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November 13, 2020

Pattern 1.1: Focus on Outcomes

By Jon Smart

In our last post, we looked at Antipattern 1.1: Doing an Agile Transformation. Now we’ll look at the corresponding pattern: Focus on Outcomes.

Focus on the outcomes, on Better Value Sooner Safer Happier, as the goal, not on Agile, Lean, or DevOps as the goal in order to achieve true business agility.

In his 1962 book Diffusion of Innovations, sociologist Everett Rogers described how innovation tended to spread first to a small number of Innovators, then reached Early Adopters, was taken up by equal numbers of Early Majority and Late Majority, before finally being used by Laggards. 

As we passed the midpoint at Barclays and were getting into the Late Majority and Laggards, we recognized the need to pivot. The A-word (Agile) was an anchor, not an accelerator. It was like a magnet. The Innovators, Early Adopters, and Early Majority had one polarity. They were attracted to the new ways of working and had embraced the support the firm was providing. It helped them do what they had long been trying to do in the past. The Late Majority and the Laggards had the opposite polarity.

We pivoted to focus on outcomes. We changed our headline focus and all the visible, cultural signposts. We replaced the posters and floor-standing ­banners, changed the name of the team, the internal communications, and so on. We were already measuring BVSSH outcomes; however, we hadn’t made them the headline. With the benefit of hindsight, I would have started with a headline focus on the outcomes, on Better Value Sooner Safer Happier.

We had previously avoided imposing a particular agile framework or approach, preferring to empower teams to decide the how for themselves according to their context, while we supplied support and the minimal viable guardrails that are discussed in Chapters 5 and 6 of Sooner Safer Happier. Pivoting to focus on the outcomes further increased empowerment and reduced resistance. We weren’t imposing a way of working, and especially not one that might have had baggage.

My narrative when speaking to leadership teams changed from: “Hi, I’m Jon, and I’m here to make you adopt agile; you choose how.” to “Hi, I’m Jon, and I’m here to help you deliver Better Value Sooner Safer Happier if you want to and if you want help.”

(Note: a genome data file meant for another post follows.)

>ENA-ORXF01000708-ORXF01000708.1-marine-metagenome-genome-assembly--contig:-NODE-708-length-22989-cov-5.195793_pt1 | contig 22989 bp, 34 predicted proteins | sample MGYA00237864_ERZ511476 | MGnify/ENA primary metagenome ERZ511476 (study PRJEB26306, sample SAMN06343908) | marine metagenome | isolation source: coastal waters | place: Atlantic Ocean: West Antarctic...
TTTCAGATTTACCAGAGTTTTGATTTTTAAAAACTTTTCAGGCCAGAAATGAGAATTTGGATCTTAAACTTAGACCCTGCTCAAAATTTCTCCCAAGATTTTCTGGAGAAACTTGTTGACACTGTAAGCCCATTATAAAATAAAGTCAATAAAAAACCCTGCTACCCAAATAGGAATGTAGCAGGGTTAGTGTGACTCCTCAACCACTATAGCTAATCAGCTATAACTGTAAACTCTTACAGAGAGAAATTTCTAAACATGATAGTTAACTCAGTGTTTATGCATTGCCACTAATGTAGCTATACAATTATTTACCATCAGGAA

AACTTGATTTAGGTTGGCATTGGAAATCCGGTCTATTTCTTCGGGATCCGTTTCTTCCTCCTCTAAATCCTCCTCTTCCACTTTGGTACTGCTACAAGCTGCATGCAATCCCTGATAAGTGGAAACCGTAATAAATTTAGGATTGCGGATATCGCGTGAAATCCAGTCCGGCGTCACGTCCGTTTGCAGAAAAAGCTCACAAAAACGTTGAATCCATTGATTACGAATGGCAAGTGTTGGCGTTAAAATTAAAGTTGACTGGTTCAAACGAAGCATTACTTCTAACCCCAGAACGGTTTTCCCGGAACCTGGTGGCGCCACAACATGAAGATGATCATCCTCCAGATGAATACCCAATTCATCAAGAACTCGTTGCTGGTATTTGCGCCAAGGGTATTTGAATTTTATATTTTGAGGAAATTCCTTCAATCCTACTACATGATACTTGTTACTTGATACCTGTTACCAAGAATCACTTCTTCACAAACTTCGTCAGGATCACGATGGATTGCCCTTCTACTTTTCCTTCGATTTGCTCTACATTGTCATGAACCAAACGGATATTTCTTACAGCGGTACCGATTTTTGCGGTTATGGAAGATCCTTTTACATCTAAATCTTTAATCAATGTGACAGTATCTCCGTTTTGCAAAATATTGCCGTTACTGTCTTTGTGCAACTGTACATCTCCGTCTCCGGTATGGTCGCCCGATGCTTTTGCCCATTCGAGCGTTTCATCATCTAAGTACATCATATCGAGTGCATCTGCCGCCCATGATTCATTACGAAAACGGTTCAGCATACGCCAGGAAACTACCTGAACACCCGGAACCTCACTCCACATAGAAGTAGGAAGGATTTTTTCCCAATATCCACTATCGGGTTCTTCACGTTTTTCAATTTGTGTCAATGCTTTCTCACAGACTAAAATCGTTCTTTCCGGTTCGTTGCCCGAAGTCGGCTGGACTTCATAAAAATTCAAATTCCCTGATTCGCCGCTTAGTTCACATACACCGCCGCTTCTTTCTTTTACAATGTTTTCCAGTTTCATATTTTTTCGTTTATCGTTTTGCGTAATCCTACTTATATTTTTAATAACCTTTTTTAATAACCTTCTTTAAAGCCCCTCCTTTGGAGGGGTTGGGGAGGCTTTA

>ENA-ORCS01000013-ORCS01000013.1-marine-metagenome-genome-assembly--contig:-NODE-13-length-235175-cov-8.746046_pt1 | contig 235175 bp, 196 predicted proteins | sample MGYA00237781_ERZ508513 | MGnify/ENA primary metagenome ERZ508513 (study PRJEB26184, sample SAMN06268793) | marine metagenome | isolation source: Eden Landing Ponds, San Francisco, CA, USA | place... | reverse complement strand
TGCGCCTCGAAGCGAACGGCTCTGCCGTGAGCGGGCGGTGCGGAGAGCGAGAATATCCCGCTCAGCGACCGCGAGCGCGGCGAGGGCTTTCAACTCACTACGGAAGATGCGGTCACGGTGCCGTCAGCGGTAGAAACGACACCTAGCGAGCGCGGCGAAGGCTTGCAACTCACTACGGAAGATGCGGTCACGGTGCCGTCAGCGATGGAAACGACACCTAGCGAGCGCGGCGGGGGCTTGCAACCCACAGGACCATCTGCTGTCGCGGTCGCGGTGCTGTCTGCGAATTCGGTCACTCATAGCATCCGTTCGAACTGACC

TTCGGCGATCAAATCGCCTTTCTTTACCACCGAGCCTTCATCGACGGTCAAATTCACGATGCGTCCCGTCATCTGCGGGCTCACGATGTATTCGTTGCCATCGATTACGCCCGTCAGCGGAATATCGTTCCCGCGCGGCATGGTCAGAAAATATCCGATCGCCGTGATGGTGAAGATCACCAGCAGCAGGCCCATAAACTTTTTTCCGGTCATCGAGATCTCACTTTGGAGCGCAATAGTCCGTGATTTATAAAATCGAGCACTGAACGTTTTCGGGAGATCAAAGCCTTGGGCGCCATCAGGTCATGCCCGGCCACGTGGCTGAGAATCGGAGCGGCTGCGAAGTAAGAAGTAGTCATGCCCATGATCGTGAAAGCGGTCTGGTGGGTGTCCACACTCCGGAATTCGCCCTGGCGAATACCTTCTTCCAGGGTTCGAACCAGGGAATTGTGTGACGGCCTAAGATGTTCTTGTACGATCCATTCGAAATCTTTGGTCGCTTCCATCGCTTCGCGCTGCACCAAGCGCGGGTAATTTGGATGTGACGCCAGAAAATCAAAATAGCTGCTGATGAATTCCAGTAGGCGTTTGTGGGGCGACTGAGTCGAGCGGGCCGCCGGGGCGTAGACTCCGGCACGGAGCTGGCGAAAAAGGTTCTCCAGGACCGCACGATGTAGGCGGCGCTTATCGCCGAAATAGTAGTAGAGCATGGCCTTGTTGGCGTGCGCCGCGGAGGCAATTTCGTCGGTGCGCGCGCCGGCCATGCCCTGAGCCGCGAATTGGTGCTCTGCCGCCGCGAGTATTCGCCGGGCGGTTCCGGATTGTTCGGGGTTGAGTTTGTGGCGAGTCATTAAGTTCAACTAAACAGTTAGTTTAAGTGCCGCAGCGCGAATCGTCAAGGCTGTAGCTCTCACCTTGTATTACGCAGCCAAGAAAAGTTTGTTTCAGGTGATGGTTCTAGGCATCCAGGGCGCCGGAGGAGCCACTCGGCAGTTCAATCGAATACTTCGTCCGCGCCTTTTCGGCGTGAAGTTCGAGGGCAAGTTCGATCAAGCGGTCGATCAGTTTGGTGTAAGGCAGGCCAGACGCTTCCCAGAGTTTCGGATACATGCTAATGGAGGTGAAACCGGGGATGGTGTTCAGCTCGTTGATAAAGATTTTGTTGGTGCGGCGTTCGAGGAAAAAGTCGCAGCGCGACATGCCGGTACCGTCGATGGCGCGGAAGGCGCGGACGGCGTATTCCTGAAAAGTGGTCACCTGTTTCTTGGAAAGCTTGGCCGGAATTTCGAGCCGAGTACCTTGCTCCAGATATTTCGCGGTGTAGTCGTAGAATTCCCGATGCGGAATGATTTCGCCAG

As you can imagine, those two opening sentences generate very different responses.

No one in their right mind is not going to want to improve on Better Value Sooner Safer Happier outcomes. There was an incentive to improve, without mandate and without targets. The optionality at the end is full autonomy and hence intrinsic motivation. Resistance dropped away as there was nothing to resist. I’ve learned that the words “convince” and “resistance” should not enter the vocabulary when improving on outcomes.

It doesn’t matter if you are delivering value on a mainframe with fifty-year-old code, experimenting with a new mobile app, producing an internal audit report, processing payments, or onboarding new customers, no one is exempt from choosing to improve, to be the best at being better. It’s not about agile for systems of innovation and waterfall for systems of record. I find this to be an irresponsible approach. Think Big, Start Big, Learn Slow is never okay. A key part of an agile and lean mindset is continuous improvement. Irrespective of starting point and context, everyone can and should continually improve on delivering Better Value Sooner Safer Happier.

We made BVSSH outcome data transparent across business units. We showed an improvement trend (or not) over time and went from push to pull. We dropped targets and agility levels and made improving outcomes a strategic priority, looking at trends over time rather than absolute values. There was incentivization to improve the system of work; it was no longer about agile or lean for their own sake. Having removed targets, there was empowerment in how much to improve or even to not improve at all. Making the BVSSH data transparent was key. It’s hard data and it’s hard to argue with it. And human nature means that no one wants to be the one improving the least.

The level of pull from the late majority and the laggards shot up almost overnight. After issuing the outcome data trends twice, I got a call requesting support where previous efforts had stalled. In my view, this was entirely because the focus was on the outcomes, on improving Better Value Sooner Safer Happier, rather than on adopting agile.

Based on this learning, from similar learnings at a range of organizations, and from case studies at conferences and sharing in the community, I’ve yet to find an organization where Better Value Sooner Safer Happier does not encapsulate the desired outcomes from better ways of working in the Age of Digital.

- About The Authors
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Jon Smart

JONATHAN SMART is a business agility practitioner, thought leader, and coach. Smart leads Deloitte’s Business Agility practice, helping organizations deliver better value sooner, safer, and happier through the application of agile, lean, and DevOps principles and practices organization wide. Previously Smart lead Ways of Working globally for Barclays Bank, helping to triple productivity, where he and his team won the Best Internal Agile Team at the Agile Awards in 2016. Smart is also the founder of the Enterprise Agility Leaders Network, a member of the Programming Committee for the DevOps Enterprise Summit, a member of the Business Agility Institute Advisory Council, a guest speaker at London Business School, and speaks at numerous conferences a year.

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